Why do we have Christmas trees? How a “pagan symbol” became an integral part of our Christmas traditions

Why do we have Christmas trees? How a “pagan symbol” became an integral part of our Christmas traditions by Ryan Denison, PhD for Denison Forum

Chances are, most of us have a tree—either real or fake—featured prominently in our homes this Christmas season. But have you ever wondered where that tradition came from?

After all, it’s kind of strange if you stop and think about it.

Turns out, people started putting up Christmas trees (or some derivation thereof) centuries before the very first Christmas, and understanding how that ancient practice came to be a featured part of our holiday experience has an important lesson to teach us about how we see and share our traditions today.

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The origins of the Christmas tree

The first Christmas trees date all the way back to the ancient Egyptians, who believed that winter came because the sun god, Ra, got sick and weak during the cold months of the year.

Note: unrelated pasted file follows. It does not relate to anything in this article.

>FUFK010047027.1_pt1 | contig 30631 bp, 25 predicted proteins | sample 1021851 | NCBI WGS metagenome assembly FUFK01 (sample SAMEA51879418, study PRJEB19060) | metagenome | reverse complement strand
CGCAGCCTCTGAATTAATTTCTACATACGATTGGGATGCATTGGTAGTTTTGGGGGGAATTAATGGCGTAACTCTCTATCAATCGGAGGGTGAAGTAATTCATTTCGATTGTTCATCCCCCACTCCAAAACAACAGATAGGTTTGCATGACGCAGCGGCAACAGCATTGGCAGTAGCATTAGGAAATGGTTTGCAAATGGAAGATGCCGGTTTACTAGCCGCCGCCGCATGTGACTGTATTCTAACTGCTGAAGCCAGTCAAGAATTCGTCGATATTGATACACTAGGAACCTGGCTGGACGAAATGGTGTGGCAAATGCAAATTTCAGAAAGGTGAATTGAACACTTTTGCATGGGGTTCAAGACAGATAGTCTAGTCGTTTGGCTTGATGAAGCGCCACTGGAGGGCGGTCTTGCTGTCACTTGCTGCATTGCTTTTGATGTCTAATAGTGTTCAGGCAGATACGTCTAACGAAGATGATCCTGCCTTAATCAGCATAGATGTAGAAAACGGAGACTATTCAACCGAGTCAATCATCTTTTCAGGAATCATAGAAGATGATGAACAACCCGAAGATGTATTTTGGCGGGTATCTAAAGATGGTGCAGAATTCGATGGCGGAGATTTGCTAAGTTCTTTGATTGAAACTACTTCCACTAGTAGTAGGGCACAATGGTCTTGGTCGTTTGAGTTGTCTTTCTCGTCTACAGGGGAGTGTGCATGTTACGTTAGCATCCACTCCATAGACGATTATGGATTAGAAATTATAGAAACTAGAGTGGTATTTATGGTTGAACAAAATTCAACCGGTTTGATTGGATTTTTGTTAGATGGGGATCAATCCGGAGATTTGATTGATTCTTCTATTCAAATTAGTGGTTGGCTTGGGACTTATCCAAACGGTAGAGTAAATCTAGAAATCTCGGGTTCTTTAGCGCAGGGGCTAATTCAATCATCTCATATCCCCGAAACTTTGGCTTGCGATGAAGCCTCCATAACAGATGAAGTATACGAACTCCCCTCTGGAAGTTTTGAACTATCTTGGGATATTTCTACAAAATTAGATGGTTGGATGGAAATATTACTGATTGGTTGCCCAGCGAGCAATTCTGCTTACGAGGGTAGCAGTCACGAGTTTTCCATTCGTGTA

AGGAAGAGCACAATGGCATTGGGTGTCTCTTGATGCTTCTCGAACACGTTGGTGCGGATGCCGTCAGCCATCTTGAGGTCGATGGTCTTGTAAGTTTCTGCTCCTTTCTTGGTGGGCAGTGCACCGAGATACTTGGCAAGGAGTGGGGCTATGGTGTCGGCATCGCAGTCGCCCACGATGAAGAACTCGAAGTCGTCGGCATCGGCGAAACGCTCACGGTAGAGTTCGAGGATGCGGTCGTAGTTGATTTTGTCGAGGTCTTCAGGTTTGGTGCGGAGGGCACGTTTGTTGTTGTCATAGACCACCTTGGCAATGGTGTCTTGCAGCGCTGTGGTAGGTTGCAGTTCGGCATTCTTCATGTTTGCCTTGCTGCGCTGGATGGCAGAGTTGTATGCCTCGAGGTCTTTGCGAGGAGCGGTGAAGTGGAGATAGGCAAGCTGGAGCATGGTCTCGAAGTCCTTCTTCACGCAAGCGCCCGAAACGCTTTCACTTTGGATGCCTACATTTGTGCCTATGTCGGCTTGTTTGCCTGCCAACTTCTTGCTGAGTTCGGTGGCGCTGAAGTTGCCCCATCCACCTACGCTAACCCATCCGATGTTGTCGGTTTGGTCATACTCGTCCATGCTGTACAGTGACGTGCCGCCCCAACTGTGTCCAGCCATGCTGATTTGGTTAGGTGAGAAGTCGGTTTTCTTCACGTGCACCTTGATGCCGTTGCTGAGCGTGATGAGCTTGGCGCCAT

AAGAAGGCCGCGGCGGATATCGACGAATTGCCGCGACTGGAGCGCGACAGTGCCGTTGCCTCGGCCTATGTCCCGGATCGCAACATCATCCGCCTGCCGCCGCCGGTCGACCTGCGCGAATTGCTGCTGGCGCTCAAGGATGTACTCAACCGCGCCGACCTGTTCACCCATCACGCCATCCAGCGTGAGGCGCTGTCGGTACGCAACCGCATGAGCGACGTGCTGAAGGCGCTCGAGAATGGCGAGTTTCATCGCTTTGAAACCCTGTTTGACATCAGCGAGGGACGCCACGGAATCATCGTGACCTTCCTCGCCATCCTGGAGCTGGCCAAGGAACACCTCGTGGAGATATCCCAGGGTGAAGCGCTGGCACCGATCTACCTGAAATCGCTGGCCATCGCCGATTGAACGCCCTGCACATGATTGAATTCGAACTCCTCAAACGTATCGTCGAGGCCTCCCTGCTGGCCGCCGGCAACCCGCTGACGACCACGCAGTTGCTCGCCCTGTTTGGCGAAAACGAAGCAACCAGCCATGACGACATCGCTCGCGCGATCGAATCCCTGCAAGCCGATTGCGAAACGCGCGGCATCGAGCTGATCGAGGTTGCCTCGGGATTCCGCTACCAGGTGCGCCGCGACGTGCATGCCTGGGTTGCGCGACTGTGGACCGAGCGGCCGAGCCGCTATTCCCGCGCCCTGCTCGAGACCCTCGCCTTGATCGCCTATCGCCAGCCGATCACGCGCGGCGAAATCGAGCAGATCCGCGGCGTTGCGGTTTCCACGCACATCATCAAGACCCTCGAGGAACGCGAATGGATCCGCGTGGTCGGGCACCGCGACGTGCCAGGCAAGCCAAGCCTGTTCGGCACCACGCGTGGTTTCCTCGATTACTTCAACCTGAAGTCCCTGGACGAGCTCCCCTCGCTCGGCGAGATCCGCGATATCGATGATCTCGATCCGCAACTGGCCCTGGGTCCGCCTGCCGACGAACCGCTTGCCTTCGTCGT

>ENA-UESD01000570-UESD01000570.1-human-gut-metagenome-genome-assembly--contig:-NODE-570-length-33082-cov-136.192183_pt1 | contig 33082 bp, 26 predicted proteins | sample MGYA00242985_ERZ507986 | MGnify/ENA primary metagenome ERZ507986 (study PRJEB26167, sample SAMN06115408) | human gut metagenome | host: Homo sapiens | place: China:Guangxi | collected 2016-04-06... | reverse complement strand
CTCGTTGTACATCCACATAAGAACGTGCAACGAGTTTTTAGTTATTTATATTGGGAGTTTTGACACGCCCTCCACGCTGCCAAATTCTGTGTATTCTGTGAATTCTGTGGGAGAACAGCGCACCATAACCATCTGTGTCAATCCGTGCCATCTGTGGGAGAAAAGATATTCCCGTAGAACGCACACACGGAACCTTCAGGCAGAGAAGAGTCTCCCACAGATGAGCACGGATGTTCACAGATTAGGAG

The winter solstice—which always falls around December 25—marked the moment the days began to grow longer, which they took to coincide with their god starting to get healthy again. To celebrate, they would fill their homes with green palm rushes to symbolize the triumph of life over death.

The Romans had a similar tradition around the feast of Saturnalia. Saturn was the god of agriculture, so the winter solstice meant that the worst of the cold months had passed and their farms and orchards would soon start to flourish again. As part of the feast, they decorated their homes and temples with the boughs of evergreen trees.

However, the druids in Northern Europe are perhaps the most important for explaining the origins of our traditions today.

The druids were the priests of the ancient Celts and, like the Romans and Egyptians, they also decorated their temples with evergreen boughs as a symbol of everlasting life. When the Vikings invaded, they adopted the tradition and came to associate the evergreen tree with their sun god, Balder.

This association kept the evergreen tree as an important symbol of life throughout much of Europe during the middle ages, which brings us to Martin Luther, Germany, and the origins of our Christmas trees today.

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